I've used hot enough water, and I'm killing my arm trying to whisk this tea into oblivion, and I can only get a meager thin foam on top of my matcha?

Don't fret too much, try a few different matcha while working on your technique, sometimes it really is the tea and not the tea maker.  

Snacks? Sifting?  Supplies?

The Japanese have quite a few treats that they often pair with their tea, in terms of items somewhat easily available in the Western Hemisphere, some dark chocolate often goes incredibly well with matcha. Sifting is also up to you, I prefer it, but depending on which method you use to make matcha, there are ways around sifting that still help remove lumps of tea.  A question often asked is do you really need all those supplies to drink matcha: Scoop (Chashaku), Whisk (Chasen), Sifter (???) , Bowl (Chawan)?  Most houses have items that can do the trick for each of those except for possibly the whisk.  Chasen, are really in a league of their own for doing the job and still protecting the ceramics you are using.  Scoops can pretty much be replaced by any sort of spoon. Chawan can typically be replaced by a typical household bowl, though you may want to consider shape and dimensions as some might be easier than others.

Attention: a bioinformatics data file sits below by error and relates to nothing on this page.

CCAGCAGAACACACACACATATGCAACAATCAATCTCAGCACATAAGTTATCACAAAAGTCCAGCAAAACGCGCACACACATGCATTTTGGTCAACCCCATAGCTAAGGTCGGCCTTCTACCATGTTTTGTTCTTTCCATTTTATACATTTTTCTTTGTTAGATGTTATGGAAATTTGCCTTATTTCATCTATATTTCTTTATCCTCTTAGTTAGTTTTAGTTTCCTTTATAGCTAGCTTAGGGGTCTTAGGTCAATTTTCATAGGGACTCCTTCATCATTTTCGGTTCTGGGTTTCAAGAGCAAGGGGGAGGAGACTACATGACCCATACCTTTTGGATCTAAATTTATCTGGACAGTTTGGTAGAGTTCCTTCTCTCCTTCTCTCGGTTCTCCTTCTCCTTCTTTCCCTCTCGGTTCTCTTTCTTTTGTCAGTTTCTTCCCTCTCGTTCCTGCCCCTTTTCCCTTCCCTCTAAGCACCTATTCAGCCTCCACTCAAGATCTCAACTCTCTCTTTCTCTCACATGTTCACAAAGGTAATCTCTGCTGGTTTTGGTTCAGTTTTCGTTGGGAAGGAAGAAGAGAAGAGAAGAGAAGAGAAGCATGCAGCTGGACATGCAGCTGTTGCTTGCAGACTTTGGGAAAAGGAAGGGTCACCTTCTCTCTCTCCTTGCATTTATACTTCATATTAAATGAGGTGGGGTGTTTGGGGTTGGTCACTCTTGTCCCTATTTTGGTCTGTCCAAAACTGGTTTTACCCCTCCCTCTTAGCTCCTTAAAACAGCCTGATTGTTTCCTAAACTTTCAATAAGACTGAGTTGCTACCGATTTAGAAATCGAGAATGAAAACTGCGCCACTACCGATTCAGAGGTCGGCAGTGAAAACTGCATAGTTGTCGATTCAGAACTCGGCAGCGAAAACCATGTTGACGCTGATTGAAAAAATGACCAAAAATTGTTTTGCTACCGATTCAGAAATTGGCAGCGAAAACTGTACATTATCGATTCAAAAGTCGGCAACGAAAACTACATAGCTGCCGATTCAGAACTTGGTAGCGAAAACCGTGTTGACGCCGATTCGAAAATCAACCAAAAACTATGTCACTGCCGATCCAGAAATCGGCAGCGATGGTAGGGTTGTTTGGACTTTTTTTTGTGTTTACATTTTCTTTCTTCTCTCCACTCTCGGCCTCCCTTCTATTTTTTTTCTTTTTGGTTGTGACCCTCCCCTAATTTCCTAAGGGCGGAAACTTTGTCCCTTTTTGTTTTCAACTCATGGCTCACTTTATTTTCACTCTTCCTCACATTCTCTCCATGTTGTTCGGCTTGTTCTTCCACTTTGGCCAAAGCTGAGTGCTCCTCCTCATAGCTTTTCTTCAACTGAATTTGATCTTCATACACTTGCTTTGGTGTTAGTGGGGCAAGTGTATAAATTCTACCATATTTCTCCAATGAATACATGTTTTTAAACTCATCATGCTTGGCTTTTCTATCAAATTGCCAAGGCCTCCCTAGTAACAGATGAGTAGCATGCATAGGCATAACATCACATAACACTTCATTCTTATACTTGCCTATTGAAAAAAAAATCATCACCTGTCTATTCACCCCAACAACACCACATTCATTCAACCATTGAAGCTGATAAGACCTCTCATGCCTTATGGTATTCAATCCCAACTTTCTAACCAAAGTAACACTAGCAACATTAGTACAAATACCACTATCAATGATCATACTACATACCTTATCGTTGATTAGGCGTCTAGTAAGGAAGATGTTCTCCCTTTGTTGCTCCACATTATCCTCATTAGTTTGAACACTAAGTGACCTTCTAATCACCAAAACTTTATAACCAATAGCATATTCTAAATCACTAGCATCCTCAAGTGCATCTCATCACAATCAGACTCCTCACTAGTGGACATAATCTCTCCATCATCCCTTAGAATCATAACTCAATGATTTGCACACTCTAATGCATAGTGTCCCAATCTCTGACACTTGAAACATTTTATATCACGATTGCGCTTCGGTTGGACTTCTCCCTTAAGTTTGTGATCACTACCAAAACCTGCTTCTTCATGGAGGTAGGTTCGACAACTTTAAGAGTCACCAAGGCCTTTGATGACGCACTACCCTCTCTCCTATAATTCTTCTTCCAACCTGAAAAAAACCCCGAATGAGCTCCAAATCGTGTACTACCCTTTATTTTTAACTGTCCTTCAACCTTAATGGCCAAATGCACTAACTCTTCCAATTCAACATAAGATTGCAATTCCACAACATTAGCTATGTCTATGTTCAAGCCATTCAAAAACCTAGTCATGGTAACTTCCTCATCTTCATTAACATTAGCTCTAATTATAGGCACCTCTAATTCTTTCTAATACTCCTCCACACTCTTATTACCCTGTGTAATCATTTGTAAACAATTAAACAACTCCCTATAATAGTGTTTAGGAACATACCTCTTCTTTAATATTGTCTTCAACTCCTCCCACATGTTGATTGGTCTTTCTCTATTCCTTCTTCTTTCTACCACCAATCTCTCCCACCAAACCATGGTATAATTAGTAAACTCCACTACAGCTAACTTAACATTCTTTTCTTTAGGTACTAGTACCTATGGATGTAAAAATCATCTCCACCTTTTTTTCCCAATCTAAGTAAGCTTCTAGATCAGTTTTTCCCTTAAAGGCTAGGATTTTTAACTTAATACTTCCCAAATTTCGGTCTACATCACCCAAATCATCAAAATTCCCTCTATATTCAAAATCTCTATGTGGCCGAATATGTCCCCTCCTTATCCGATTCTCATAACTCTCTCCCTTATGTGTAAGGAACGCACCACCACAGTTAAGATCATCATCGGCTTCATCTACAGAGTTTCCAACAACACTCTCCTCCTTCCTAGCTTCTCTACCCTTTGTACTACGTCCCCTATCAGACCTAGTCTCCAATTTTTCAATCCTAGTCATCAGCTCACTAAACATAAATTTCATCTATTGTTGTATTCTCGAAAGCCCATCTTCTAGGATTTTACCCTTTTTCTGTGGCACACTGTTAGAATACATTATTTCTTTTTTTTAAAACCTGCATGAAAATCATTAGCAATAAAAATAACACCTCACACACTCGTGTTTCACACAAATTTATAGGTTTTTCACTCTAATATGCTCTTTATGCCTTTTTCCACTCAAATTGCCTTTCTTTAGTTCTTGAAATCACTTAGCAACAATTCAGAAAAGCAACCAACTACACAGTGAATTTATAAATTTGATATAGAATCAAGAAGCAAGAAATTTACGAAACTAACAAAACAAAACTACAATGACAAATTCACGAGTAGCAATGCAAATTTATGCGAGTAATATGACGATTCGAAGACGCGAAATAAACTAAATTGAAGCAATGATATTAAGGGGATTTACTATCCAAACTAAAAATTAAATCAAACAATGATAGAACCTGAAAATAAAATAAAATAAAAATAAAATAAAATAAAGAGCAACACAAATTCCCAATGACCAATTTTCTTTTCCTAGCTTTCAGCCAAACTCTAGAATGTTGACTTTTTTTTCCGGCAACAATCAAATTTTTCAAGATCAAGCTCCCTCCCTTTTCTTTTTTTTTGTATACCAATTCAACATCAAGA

I did not mention the sifter because its a bit of a funny story, the only tea infusing basket I have in my apartment, is actually my matcha sifter.  Without buying a sifter designed specifically for matcha unless you really want to, find any somewhat fine mesh screen, the type you somewhat often find on some infuser baskets, it does the trick and will save you quite a few dollars.